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Showing 21 - 30 of 48701 pathways
SMPDB ID Pathway Chemical Compounds Proteins

SMP0121128

Pw122406 View Pathway
Physiological

Pancreas Function - Delta Cell

Pancreatic delta cells produce somatostatin which functions to inhibit glucagon, insulin, and itself. Somatostatin is stored in granules in the delta cell and is released in response to an increase in blood sugar, calcium, and blood amino acids during absorption of a meal. In the process of somatostatin secretion, glucose must first undergo glycolysis in the mitochondrion to increase ATP in the cell. The inside of the alpha cell then becomes electrically positive due to the closure of potassium channels that were inhibited by ATP. From this closure, the potassium is no longer being shuttled out of the cell, thus depolarizing the cell due to the extra intracellular potassium. The resulting action potential from the increased membrane potential causes the voltage gate calcium channels to open, creating an influx of calcium into the cell. This triggers the exocytosis of somatostatin granules from the delta cell.

SMP0000059

Pw000162 View Pathway
Metabolic

Urea Cycle

Urea, also known as carbamide, is a waste product made by a large variety of living organisms and is the main component of urine. Urea is created in the liver, through a string of reactions that are called the Urea Cycle. This cycle is also called the Ornithine Cycle, as well as the Krebs-Henseleit Cycle. There are some essential compounds required for the completion of this cycle, such as arginine, citrulline and ornithine. Arginine cleaves and creates urea and ornithine, and the reactions that follow see urea residue build up on ornithine, which recreates arginine and keeps the cycle going. Ornithine is transported to the mitochondrial matrix, and once there, ornithine carbamoyltransferase uses carbamoyl phosphate to create citrulline. After this, citrulline is transported to the cytosol. Once here, citrulline and aspartate team up to create argininosuccinic acid. After this, argininosuccinate lyase creates l-arginine. L-arginine finally uses arginase-1 to create ornithine again, which will be transported to the mitochondrial matrix and restart the urea cycle once more.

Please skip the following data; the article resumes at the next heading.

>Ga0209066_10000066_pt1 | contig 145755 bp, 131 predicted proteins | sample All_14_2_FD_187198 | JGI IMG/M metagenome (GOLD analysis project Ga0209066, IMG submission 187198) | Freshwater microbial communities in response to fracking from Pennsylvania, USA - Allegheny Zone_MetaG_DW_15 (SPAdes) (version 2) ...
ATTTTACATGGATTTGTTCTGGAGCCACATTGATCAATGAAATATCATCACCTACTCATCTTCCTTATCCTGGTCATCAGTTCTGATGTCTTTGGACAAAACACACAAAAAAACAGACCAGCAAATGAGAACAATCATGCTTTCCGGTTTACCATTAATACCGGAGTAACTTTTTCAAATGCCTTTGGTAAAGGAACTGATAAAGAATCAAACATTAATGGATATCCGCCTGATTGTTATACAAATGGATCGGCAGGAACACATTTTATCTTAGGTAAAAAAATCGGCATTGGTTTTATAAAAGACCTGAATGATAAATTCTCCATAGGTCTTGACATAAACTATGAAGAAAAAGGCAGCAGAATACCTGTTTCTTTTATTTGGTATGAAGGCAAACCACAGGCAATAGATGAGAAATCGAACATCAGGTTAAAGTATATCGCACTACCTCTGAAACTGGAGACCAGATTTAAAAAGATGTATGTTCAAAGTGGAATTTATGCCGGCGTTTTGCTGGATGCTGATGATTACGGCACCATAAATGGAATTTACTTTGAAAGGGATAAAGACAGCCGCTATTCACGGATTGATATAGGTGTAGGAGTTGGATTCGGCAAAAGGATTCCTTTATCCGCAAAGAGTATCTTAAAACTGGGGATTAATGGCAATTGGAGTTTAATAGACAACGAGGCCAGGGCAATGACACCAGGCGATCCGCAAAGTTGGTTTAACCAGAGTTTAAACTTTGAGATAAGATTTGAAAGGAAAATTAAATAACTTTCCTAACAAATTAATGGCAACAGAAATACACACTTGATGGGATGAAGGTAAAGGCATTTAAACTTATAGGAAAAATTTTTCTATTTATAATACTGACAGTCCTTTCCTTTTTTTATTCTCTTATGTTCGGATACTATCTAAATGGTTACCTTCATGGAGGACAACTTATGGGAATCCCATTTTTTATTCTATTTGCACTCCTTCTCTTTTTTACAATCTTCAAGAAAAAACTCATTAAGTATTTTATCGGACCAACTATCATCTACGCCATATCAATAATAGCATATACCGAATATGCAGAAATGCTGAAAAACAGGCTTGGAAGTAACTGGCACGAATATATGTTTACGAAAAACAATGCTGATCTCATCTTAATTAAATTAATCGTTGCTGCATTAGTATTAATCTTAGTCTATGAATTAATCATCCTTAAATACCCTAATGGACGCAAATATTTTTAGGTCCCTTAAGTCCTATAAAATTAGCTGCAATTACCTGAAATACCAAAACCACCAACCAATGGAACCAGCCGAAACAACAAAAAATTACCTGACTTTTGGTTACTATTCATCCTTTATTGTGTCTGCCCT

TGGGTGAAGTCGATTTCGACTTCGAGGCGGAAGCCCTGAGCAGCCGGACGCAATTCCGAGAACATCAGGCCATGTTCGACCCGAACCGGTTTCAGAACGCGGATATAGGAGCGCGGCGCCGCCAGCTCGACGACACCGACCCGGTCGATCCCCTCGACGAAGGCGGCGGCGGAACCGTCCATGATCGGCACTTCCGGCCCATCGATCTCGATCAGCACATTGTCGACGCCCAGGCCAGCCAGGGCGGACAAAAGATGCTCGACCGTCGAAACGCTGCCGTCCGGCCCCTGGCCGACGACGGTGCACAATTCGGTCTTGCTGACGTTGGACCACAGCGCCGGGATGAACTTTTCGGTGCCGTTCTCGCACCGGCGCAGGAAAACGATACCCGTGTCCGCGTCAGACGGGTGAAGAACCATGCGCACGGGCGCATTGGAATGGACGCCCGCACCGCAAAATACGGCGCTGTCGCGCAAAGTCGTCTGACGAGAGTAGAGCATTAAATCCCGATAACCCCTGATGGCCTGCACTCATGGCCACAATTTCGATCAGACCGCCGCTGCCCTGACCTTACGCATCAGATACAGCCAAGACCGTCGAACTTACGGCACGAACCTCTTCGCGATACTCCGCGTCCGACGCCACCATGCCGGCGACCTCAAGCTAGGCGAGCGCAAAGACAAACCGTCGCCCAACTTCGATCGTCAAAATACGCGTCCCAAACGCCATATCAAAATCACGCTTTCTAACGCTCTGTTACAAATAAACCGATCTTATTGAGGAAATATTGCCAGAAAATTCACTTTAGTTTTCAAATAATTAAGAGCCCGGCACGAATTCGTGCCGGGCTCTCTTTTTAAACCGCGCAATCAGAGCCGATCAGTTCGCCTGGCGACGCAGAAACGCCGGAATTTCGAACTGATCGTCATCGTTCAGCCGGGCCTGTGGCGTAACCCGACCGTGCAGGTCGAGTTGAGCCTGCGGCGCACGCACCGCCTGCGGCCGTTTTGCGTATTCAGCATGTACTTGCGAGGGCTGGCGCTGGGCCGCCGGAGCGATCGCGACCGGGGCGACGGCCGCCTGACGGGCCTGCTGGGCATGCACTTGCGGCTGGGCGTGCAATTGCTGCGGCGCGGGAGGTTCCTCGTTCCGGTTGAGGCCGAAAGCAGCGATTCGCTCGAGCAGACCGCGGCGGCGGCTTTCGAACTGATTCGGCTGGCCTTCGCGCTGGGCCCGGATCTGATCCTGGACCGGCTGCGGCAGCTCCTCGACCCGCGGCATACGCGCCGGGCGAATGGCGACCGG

SMP0014212

Pw015076 View Pathway
Metabolic

Phosphatidylcholine Biosynthesis

Phosphatidylcholines (PC) are a class of phospholipids that incorporate a phosphocholine headgroup into a diacylglycerol backbone. They are the most abundant phospholipid in eukaryotic cell membranes and has both structural and signalling roles. In eukaryotes, there exist two phosphatidylcholine biosynthesis pathways: the Kennedy pathway and the methylation pathway. The Kennedy pathway begins with the direct phosphorylation of free choline into phosphocholine followed by conversion into CDP-choline and subsequently phosphatidylcholine. It is the major synthesis route in animals. The methylation pathway involves the 3 successive methylations of phosphatidylethanolamine to form phosphatidylcholine. The first reaction of the Kennedy pathway involves the cytosol-localized enzyme choline/ethanolamine kinase catalyzing the conversion of choline into phosphocholine. Second, choline-phosphate cytidylyltransferase, localized to the endoplasmic reticulum membrane, catalyzes the conversion of phosphocholine to CDP-choline. Last, choline/ethanolaminephosphotransferase catalyzes phosphatidylcholine biosynthesis from CDP-choline. It requires either magnesium or manganese ions as cofactors. A parallel Kennedy pathway forms phosphatidylethanolamine from ethanolamine - the only difference being a different enzyme, ethanolamine-phosphate cytidylyltransferase, catalyzing the second step. Phosphatidylethanolamine is also synthesized from phosphatidylserine in the mitochondrial membrane by phosphatidylserine decarboxylase. Phosphatidylethanolamine funnels into the methylation pathway in which phosphatidylethanolamine N-methyltransferase (PEMT) then catalyzes three sequential N-methylation steps to convert phosphatidylethanolamine to phosphatidylcholine. PEMT uses S-adenosyl-L-methionine as a methyl donor.